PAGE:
New Myer chairman Garry Hounsell says the protest vote that has delivered a first strike against the department store's board has nothing to do with pay or the company's performance.
Nearly 30 per cent of Myer shareholders voted against the adoption of the remuneration report, including major shareholder Solomon Lew, which means that Myer now has a "first strike" recorded against it, with a second strike next year meaning vote to spill the board.
Mr Lew, who heads retailer Premier Investments, has been highly critical of the Myer board, following the company's poor financial performance and declining share price amid a tough retail environment.
"The voting down of the remuneration report has nothing to do with remuneration and the company, it has nothing to do with any individuals on the board - it's the result of our largest shareholder voting against everything," Mr Hounsell told reporters after Myer's annual general meeting in Melbourne on Friday.
"So I've got to make sure that that doesn't happen again over the next 12 months."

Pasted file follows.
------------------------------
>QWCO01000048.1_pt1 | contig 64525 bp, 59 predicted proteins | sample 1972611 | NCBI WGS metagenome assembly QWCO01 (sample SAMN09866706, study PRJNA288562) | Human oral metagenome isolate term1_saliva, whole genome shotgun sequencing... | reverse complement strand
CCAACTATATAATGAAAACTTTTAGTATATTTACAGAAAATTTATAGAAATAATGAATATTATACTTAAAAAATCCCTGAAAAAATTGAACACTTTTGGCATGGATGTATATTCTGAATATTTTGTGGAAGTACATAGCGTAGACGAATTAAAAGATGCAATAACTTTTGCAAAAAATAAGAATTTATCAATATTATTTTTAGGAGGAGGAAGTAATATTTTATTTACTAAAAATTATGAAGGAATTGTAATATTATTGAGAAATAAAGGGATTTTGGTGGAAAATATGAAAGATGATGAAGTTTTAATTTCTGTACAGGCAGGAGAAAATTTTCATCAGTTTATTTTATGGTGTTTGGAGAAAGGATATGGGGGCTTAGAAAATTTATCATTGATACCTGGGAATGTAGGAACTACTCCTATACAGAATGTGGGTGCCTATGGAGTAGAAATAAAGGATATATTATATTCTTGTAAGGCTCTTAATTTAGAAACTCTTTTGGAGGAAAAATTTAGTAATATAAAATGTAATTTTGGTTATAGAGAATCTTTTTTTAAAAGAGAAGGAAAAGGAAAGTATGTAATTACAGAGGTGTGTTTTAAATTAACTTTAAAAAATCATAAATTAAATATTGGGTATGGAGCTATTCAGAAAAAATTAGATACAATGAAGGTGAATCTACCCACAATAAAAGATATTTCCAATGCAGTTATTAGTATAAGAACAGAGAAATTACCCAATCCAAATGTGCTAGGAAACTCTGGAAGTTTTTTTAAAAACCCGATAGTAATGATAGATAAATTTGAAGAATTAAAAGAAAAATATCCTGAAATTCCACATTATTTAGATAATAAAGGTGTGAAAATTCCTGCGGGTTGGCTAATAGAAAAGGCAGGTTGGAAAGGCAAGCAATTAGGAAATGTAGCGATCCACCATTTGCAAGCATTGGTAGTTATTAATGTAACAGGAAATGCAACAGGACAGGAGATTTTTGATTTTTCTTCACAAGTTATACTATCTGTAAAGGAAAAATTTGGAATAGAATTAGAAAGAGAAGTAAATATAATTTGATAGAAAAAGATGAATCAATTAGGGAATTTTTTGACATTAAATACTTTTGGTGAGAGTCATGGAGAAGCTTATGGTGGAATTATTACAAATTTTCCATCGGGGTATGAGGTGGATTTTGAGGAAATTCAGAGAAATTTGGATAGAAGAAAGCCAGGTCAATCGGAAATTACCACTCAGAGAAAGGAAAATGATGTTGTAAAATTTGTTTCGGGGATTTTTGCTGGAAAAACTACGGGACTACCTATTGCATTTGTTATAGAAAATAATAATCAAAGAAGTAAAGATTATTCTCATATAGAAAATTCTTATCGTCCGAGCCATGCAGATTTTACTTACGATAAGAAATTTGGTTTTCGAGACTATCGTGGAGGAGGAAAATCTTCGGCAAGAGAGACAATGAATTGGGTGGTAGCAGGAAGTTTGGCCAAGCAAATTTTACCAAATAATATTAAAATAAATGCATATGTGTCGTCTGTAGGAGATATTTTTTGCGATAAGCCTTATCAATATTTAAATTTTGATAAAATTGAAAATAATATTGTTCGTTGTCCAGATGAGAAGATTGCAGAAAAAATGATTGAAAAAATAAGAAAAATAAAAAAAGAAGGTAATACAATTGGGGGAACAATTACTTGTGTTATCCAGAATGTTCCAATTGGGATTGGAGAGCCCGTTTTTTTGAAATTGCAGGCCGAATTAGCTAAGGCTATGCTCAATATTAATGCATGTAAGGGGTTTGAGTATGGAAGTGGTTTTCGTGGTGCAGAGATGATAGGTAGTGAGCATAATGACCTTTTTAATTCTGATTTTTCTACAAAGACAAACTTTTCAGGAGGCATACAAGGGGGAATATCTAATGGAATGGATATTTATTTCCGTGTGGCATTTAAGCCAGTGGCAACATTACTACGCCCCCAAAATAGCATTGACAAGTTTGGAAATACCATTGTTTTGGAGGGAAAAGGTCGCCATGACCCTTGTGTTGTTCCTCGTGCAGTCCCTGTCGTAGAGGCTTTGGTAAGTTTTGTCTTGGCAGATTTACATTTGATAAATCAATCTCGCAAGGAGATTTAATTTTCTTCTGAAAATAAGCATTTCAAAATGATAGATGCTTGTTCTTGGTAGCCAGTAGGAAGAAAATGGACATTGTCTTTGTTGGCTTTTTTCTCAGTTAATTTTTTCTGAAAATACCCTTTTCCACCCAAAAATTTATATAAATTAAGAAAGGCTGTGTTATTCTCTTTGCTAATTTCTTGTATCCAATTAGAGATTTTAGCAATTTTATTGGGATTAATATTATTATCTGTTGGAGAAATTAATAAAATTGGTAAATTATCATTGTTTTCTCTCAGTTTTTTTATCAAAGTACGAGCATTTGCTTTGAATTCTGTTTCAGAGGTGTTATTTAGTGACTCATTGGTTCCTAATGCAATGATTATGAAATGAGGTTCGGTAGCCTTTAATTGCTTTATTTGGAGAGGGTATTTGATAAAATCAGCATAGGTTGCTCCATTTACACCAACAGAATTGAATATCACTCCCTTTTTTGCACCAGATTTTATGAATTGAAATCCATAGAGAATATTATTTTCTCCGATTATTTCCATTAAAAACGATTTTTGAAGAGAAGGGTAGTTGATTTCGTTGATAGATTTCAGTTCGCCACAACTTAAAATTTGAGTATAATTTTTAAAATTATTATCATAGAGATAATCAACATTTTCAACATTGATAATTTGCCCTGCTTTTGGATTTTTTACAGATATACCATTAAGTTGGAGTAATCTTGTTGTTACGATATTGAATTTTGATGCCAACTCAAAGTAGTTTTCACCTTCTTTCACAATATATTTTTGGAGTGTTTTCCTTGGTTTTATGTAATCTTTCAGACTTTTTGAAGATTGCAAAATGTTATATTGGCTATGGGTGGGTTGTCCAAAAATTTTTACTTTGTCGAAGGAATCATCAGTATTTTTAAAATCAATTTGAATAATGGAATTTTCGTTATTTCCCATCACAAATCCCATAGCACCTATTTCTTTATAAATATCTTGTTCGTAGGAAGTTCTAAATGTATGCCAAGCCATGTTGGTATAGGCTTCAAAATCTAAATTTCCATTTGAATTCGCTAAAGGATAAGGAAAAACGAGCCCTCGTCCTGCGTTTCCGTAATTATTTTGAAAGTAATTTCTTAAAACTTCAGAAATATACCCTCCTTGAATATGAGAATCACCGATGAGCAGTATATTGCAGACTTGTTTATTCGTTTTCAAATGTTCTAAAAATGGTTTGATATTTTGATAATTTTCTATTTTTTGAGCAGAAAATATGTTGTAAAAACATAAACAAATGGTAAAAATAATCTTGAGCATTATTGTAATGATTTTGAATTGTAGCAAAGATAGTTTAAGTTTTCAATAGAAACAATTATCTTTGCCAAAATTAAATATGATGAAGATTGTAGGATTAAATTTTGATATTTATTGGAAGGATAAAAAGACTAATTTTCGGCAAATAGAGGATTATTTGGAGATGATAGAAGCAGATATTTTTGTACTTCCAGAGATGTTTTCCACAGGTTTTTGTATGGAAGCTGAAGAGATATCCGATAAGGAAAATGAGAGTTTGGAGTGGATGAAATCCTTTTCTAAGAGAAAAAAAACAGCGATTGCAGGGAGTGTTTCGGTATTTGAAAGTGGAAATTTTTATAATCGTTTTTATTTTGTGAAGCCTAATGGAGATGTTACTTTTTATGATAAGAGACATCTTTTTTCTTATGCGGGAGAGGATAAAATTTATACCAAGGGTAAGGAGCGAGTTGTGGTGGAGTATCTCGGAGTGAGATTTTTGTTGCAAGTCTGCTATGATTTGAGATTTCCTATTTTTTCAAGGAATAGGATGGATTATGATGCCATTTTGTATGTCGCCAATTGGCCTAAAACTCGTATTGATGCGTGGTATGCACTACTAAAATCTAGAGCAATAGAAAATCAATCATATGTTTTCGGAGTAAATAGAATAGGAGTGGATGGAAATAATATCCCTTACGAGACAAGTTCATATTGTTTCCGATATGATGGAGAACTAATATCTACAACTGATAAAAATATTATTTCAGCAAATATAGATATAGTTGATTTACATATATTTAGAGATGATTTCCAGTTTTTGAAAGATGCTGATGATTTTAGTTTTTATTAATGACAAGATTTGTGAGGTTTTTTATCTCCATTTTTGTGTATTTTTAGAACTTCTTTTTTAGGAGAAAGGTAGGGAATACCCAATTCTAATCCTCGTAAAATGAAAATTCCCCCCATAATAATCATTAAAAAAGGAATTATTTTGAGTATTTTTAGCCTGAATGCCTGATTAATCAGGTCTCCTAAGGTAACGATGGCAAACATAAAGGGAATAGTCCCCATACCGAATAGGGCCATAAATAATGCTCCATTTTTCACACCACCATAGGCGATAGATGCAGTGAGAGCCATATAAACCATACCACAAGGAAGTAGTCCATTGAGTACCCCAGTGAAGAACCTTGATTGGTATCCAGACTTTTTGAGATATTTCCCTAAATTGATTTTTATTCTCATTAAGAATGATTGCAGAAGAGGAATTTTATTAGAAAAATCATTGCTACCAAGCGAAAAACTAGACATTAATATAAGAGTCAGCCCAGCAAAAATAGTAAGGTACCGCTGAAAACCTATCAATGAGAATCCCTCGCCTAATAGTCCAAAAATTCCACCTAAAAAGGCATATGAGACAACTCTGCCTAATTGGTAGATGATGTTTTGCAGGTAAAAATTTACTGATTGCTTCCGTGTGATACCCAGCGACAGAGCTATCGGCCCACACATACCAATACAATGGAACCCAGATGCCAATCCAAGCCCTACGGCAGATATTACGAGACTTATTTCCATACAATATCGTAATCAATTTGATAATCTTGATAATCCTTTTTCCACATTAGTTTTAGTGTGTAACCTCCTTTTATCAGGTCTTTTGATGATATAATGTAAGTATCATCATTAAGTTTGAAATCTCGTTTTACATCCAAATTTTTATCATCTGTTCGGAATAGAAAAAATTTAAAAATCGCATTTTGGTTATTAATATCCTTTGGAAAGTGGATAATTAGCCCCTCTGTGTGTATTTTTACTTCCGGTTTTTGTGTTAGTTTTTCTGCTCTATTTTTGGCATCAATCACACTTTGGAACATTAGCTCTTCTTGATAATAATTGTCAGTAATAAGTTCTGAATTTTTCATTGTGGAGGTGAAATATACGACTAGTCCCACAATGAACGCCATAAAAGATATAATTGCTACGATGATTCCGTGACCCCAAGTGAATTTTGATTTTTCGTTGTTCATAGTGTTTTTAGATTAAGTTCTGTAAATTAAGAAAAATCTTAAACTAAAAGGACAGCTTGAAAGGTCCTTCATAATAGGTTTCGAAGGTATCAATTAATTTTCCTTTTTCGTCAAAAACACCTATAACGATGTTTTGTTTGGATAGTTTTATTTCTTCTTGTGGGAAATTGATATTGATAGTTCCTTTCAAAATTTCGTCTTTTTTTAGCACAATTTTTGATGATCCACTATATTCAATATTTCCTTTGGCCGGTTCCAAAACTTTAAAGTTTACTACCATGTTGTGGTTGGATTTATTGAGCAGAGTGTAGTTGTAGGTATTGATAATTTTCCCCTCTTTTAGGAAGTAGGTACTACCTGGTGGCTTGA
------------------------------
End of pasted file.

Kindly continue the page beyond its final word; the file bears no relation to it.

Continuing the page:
Mr Hounsell, who initially did not want to talk about Mr Lew, said shareholders generally had voted to support the re-election of directors on Friday and the financial incentives for chief executive Richard Umbers.
"I don't want to talk about Solomon Lew, I don't want to talk about pressure," Mr Hounsell said.
"There's been too much in the paper about this - it's been destroying value in the company.
"We have customers who won't come in the store because they've read the paper that we've got really bad stock, we've got issues with suppliers.
"There's been enough destruction done, and I don't want to propel that anymore."
But when pressed, Mr Hounsell said his door was always open to Mr Lew.
"I'm always available to meet with him," Mr Hounsell said.